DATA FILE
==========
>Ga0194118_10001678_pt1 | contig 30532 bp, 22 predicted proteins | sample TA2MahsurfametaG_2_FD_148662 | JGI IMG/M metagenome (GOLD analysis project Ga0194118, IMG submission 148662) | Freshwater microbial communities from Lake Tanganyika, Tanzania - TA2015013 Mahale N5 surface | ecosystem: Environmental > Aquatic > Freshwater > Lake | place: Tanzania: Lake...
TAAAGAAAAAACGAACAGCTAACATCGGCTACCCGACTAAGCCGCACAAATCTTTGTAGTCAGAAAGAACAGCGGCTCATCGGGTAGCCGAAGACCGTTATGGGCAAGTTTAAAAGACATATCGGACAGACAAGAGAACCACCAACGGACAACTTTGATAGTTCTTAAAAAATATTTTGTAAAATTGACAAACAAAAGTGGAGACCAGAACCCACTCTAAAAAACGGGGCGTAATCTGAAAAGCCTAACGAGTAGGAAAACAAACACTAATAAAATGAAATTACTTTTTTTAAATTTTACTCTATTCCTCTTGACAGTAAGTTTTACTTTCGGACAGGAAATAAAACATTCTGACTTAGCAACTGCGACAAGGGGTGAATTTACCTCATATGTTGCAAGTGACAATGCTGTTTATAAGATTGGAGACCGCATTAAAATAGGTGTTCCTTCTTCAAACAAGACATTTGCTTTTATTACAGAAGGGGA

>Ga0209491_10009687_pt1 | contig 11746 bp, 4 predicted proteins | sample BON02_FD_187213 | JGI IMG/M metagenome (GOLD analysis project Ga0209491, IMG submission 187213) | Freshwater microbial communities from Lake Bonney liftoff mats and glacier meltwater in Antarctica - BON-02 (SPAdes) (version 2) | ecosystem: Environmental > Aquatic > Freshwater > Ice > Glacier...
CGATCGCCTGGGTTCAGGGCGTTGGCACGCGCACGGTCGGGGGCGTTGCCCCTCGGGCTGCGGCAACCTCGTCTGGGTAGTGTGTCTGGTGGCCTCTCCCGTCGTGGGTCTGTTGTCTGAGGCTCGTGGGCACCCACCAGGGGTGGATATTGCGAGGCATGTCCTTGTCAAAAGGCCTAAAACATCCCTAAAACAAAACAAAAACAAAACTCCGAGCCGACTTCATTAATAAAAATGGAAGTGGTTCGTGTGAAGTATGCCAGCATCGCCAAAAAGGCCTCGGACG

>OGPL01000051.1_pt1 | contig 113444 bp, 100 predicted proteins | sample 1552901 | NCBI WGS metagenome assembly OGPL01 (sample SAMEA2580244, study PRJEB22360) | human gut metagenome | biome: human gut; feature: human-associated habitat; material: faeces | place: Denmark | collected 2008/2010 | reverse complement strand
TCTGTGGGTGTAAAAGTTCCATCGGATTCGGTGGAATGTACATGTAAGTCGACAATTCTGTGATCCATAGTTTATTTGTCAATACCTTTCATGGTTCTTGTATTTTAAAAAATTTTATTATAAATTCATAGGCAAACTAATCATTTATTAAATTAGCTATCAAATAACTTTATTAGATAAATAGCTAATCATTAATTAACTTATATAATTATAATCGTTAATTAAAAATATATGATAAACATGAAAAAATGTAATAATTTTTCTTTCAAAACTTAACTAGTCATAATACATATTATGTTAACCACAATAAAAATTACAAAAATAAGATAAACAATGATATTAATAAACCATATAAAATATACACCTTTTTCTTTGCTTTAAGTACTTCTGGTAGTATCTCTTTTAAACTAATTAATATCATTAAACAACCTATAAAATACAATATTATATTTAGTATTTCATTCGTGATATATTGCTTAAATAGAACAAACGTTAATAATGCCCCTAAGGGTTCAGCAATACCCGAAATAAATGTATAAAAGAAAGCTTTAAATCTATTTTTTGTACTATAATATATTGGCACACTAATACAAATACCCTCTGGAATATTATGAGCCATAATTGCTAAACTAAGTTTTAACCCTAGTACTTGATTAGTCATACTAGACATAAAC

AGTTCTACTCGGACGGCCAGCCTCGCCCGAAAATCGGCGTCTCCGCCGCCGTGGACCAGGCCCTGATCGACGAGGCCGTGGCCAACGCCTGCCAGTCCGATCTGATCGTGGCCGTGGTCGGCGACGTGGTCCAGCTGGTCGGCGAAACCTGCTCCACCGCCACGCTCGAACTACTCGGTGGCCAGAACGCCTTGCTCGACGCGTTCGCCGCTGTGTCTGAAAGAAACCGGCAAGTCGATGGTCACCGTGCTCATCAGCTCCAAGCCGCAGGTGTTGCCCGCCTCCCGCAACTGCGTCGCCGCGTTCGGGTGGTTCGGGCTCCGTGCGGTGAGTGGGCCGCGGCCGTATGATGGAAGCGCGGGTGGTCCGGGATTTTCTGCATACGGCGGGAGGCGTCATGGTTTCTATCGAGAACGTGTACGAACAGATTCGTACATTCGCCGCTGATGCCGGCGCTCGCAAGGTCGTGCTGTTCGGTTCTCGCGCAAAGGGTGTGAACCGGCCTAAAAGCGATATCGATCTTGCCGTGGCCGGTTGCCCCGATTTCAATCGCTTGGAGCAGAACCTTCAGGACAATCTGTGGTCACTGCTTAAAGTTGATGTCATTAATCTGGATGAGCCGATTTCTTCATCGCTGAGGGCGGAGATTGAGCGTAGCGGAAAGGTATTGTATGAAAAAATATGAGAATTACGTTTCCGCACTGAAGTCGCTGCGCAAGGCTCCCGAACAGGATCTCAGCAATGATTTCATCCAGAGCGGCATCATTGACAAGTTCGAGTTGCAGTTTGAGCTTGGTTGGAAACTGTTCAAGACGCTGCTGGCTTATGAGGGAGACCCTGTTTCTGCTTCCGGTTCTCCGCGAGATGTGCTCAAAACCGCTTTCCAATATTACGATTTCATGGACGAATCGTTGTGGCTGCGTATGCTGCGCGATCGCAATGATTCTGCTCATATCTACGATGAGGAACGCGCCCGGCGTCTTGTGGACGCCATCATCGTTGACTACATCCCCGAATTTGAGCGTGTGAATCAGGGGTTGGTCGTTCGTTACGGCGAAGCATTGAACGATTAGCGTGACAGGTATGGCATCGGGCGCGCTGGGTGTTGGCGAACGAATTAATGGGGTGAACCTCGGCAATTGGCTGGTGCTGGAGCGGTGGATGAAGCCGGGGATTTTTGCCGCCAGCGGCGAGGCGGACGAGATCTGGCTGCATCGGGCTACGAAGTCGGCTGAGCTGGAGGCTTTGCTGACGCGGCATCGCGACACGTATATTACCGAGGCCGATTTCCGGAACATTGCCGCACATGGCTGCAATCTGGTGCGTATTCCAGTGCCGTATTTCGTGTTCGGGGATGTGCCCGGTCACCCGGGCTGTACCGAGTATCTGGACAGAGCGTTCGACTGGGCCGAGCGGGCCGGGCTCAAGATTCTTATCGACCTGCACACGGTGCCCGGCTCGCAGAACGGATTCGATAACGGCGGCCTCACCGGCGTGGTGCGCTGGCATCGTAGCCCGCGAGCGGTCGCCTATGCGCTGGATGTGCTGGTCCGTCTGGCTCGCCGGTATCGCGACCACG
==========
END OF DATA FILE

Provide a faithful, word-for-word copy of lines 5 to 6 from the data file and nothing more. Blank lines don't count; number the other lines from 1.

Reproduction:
>OGPL01000051.1_pt1 | contig 113444 bp, 100 predicted proteins | sample 1552901 | NCBI WGS metagenome assembly OGPL01 (sample SAMEA2580244, study PRJEB22360) | human gut metagenome | biome: human gut; feature: human-associated habitat; material: faeces | place: Denmark | collected 2008/2010 | reverse complement strand
TCTGTGGGTGTAAAAGTTCCATCGGATTCGGTGGAATGTACATGTAAGTCGACAATTCTGTGATCCATAGTTTATTTGTCAATACCTTTCATGGTTCTTGTATTTTAAAAAATTTTATTATAAATTCATAGGCAAACTAATCATTTATTAAATTAGCTATCAAATAACTTTATTAGATAAATAGCTAATCATTAATTAACTTATATAATTATAATCGTTAATTAAAAATATATGATAAACATGAAAAAATGTAATAATTTTTCTTTCAAAACTTAACTAGTCATAATACATATTATGTTAACCACAATAAAAATTACAAAAATAAGATAAACAATGATATTAATAAACCATATAAAATATACACCTTTTTCTTTGCTTTAAGTACTTCTGGTAGTATCTCTTTTAAACTAATTAATATCATTAAACAACCTATAAAATACAATATTATATTTAGTATTTCATTCGTGATATATTGCTTAAATAGAACAAACGTTAATAATGCCCCTAAGGGTTCAGCAATACCCGAAATAAATGTATAAAAGAAAGCTTTAAATCTATTTTTTGTACTATAATATATTGGCACACTAATACAAATACCCTCTGGAATATTATGAGCCATAATTGCTAAACTAAGTTTTAACCCTAGTACTTGATTAGTCATACTAGACATAAAC